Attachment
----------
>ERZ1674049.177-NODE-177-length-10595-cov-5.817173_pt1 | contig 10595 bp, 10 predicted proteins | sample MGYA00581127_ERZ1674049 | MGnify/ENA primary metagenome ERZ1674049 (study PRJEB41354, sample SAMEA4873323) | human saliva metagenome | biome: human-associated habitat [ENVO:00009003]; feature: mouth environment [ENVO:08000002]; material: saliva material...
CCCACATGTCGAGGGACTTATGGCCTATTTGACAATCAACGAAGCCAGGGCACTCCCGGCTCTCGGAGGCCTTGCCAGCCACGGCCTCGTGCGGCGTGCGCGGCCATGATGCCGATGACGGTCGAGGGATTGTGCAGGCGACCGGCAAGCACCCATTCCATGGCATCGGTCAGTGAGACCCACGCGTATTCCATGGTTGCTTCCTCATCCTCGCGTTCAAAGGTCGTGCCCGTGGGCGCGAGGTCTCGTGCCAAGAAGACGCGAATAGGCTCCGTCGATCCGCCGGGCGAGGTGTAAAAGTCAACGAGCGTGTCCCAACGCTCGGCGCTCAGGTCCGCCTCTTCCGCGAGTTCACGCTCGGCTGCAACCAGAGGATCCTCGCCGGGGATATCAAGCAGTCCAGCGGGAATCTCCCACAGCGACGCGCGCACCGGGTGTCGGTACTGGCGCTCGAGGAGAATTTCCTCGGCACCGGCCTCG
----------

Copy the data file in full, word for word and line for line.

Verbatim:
>ERZ1674049.177-NODE-177-length-10595-cov-5.817173_pt1 | contig 10595 bp, 10 predicted proteins | sample MGYA00581127_ERZ1674049 | MGnify/ENA primary metagenome ERZ1674049 (study PRJEB41354, sample SAMEA4873323) | human saliva metagenome | biome: human-associated habitat [ENVO:00009003]; feature: mouth environment [ENVO:08000002]; material: saliva material...
CCCACATGTCGAGGGACTTATGGCCTATTTGACAATCAACGAAGCCAGGGCACTCCCGGCTCTCGGAGGCCTTGCCAGCCACGGCCTCGTGCGGCGTGCGCGGCCATGATGCCGATGACGGTCGAGGGATTGTGCAGGCGACCGGCAAGCACCCATTCCATGGCATCGGTCAGTGAGACCCACGCGTATTCCATGGTTGCTTCCTCATCCTCGCGTTCAAAGGTCGTGCCCGTGGGCGCGAGGTCTCGTGCCAAGAAGACGCGAATAGGCTCCGTCGATCCGCCGGGCGAGGTGTAAAAGTCAACGAGCGTGTCCCAACGCTCGGCGCTCAGGTCCGCCTCTTCCGCGAGTTCACGCTCGGCTGCAACCAGAGGATCCTCGCCGGGGATATCAAGCAGTCCAGCGGGAATCTCCCACAGCGACGCGCGCACCGGGTGTCGGTACTGGCGCTCGAGGAGAATTTCCTCGGCACCGGCCTCG